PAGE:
Cellulolytic enzyme activity
The effect of the two fermentation systems on enzyme production by A. niger KSU009 is represented in Figure 2. For the BF system, cellulase activity increased linearly with reaction time, up to a maximum of 72 h, after which a decline in the activity was observed. Similar trend was also found for the SmF system. The effect of the BF and SmF systems on βG production by A. niger KSU009 was also examined. The BF system led to higher enzyme yield as well as stronger correlation between enzymatic activity and incubation time, as compared to the SmF system. As expected, A. niger KSU009 treated with mercury (II) sulfate failed to produce any detectable amount of enzymes.
Activity of cellulase and βG in Aspergillus niger KSU009. Cellulase activity is represented by squares; βG activity is represented by triangles. A. niger KSU009 was grown in submerged fermentation (SmF, open symbols) and biofilm fermentation (BF, filled symbols).
The cellulase and βG activities were monitored for up to 96 h using the BF and SmF systems (Figure 3). A. terreus KC462061 produced cellulase under both BF and SmF systems, with higher yield found in the BF system as compared to that in the SmF system. βG activity in the BF and SmF systems showed steady increase with time during the incubation period. The activities of both the enzymes were higher under the BF system at the end of the incubation period. Mercury (II) sulfate treatment terminated enzyme production in A. terreus KC462061.
Activity of cellulase and βG in Aspergillus terreus KC46206. Cellulase activity is represented by squares; βG activity is represented by triangles. A. terreus KC46206 was grown in submerged fermentation (SmF, open symbols) and biofilm fermentation (BF, filled symbols).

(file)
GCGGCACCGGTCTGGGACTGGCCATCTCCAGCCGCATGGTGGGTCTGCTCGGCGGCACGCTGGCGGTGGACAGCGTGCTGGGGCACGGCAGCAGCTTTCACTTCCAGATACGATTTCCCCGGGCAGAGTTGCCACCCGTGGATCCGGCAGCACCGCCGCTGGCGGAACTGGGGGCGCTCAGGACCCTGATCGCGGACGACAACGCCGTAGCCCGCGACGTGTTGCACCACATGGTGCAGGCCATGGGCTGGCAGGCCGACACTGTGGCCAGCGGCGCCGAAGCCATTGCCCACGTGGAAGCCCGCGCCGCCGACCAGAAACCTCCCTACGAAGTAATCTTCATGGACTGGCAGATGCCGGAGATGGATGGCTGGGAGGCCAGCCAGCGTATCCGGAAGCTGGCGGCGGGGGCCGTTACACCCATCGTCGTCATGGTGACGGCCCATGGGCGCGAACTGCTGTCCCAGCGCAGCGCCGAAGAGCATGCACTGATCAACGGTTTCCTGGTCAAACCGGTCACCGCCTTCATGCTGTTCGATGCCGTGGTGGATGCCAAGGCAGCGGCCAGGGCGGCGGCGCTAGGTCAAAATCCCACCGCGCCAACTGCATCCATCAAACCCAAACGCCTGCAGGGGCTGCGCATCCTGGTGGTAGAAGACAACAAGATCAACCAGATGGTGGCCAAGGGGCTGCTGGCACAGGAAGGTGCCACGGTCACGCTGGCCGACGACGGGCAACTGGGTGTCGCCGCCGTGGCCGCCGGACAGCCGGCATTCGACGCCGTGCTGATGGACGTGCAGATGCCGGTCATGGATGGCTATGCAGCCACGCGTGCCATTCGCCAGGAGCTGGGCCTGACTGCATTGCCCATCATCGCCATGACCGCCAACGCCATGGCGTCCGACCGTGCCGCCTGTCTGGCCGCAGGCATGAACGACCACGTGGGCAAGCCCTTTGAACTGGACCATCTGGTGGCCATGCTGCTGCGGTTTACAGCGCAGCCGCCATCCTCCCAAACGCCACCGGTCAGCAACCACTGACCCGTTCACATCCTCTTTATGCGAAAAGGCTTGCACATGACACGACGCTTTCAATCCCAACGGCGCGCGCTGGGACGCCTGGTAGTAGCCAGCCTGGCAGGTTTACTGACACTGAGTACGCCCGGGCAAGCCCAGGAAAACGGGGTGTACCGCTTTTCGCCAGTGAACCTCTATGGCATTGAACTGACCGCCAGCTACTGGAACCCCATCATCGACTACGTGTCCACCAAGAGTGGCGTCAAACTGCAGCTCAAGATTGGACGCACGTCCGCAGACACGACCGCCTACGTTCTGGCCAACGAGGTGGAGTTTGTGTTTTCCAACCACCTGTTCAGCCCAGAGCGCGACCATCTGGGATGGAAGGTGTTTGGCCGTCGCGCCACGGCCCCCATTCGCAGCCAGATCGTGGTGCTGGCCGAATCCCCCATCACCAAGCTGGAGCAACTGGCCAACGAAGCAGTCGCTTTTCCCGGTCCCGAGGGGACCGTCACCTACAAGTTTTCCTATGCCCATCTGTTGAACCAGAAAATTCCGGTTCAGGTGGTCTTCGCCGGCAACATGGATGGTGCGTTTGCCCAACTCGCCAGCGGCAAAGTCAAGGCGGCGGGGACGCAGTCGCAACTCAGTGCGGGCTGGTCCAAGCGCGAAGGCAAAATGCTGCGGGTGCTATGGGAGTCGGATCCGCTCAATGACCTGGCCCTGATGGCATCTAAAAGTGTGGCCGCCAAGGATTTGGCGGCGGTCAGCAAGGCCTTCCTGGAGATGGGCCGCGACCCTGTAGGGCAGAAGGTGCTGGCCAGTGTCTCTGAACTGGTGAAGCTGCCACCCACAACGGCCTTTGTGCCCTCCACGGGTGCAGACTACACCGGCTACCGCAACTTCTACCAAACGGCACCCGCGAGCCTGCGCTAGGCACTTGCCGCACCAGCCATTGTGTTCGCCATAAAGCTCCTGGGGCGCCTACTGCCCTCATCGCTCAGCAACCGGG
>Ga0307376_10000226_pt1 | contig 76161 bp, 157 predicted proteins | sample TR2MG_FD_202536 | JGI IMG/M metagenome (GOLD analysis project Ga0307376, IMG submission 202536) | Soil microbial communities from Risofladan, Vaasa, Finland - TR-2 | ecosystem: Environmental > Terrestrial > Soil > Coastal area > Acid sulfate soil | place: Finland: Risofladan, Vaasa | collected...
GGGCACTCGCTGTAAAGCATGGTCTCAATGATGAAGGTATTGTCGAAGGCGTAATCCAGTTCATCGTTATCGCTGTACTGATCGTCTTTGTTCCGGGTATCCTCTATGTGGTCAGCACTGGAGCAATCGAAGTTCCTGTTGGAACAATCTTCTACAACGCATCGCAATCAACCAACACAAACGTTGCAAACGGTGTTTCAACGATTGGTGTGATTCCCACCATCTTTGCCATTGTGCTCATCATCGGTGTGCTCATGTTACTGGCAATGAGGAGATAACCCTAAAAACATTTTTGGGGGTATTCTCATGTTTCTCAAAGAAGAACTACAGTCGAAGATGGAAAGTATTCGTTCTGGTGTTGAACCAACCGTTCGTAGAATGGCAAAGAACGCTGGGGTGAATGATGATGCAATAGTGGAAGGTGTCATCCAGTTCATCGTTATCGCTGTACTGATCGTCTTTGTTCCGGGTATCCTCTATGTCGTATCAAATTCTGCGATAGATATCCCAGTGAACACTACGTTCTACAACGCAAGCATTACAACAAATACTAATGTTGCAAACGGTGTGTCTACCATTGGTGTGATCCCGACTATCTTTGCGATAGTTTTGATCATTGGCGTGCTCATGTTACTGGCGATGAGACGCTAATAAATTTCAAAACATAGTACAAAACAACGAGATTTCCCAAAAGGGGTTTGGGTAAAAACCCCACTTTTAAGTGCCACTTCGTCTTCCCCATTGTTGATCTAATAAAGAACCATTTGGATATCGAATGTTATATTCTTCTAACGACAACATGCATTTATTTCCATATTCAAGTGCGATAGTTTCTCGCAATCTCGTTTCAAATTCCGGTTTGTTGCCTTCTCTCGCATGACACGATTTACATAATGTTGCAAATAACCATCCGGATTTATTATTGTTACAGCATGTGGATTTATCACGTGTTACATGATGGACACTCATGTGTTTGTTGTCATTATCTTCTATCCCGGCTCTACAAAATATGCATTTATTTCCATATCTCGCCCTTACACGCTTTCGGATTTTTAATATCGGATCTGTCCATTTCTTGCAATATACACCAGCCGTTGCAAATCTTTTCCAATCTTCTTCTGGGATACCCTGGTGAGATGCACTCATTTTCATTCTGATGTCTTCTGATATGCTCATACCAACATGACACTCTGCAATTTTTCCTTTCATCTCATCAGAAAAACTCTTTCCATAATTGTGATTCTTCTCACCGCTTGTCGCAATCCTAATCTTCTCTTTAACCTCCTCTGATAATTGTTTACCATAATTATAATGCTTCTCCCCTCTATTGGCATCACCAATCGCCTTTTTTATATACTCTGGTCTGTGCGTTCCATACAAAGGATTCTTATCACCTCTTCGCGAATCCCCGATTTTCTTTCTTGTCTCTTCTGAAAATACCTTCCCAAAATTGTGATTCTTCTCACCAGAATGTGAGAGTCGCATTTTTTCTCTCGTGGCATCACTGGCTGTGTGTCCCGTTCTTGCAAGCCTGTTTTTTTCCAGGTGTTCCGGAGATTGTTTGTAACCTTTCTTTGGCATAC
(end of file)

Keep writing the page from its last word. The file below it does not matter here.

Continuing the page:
Production of cellulase and βG in the BF and SmF systems were also investigated in A. flavus KSU014 (Figure 4). The enzyme activity was monitored for 96 h, and both the enzymes exhibited a gradual linear rise in enzyme production. The enzyme production was found to be higher under the BF system as compared to the SmF system. Mercury (II) sulfate treatment terminated enzyme production in A. flavus KSU014.
Activity of cellulase βG in Aspergillus flavus KSU014. Cellulase activity is represented by squares; βG activity is represented by triangles. A. flavus KSU014 was grown in submerged fermentation (SmF, open symbols) and biofilm fermentation (BF, filled symbols).
Transcriptional analysis of cellulolytic enzyme genes
Transcriptional analysis of six cellulolytic enzyme genes (cbhB, exo, eglA, eglB, eglC, and β-actin) for the six isolates was performed via RT-PCR.
Results showed differential expression of A. niger KSU009 enzyme genes under the BF and SmF systems (Figure 5). Following 24 h incubation, all the genes were weakly expressed under both the fermentation systems, with the exception of cbhB and eglB. Strong gene expression was observed in BF (Exo, cbhB, and eglA) and SmF (exo) at 48 h. At 72 h, higher transcriptional rate was observed for all the cellulolytic enzyme genes in the BF system, with the exception of eglA; the SmF system displayed medium transcriptional levels for all the tested genes. At 96 h, gene expression in the BF system ranged from medium to high. In general, gene expression was higher in the BF system as compared to that in the SmF system. No gene amplification was observed when A. niger KSU009 was treated with mercury (II) sulfate.
Expression of selected cellulolytic enzyme genes.
Transcriptional analysis of six A. terreus KC462061 cellulolytic enzyme genes is shown for the BF and SmF systems (Figure 6). At 24 and 48 h, all the enzyme genes, with the exception of cbhB and eglA (48 h-BF), were weakly transcribed under both the fermentation systems. At 72 h, all the genes under both the systems exhibited medium to high transcriptional levels. At 96 h, gene expressions in the BF system were found to be higher as compared to that in the SmF system. The transcription was terminated with mercury treatment.
Expression of selected cellulolytic enzyme genes.
Expression levels of the six cellulolytic enzyme genes were assessed by RT-PCR under the BF and SmF systems (Figure 7). At 24 and 48 h, all the genes were weakly expressed under both the fermentation systems. At 72 and 96 h, higher gene expression was observed under the BF system, as compared to that under the SmF system. Similarly, no gene transcription was observed with mercury treatment.
Expression of selected cellulolytic enzyme genes.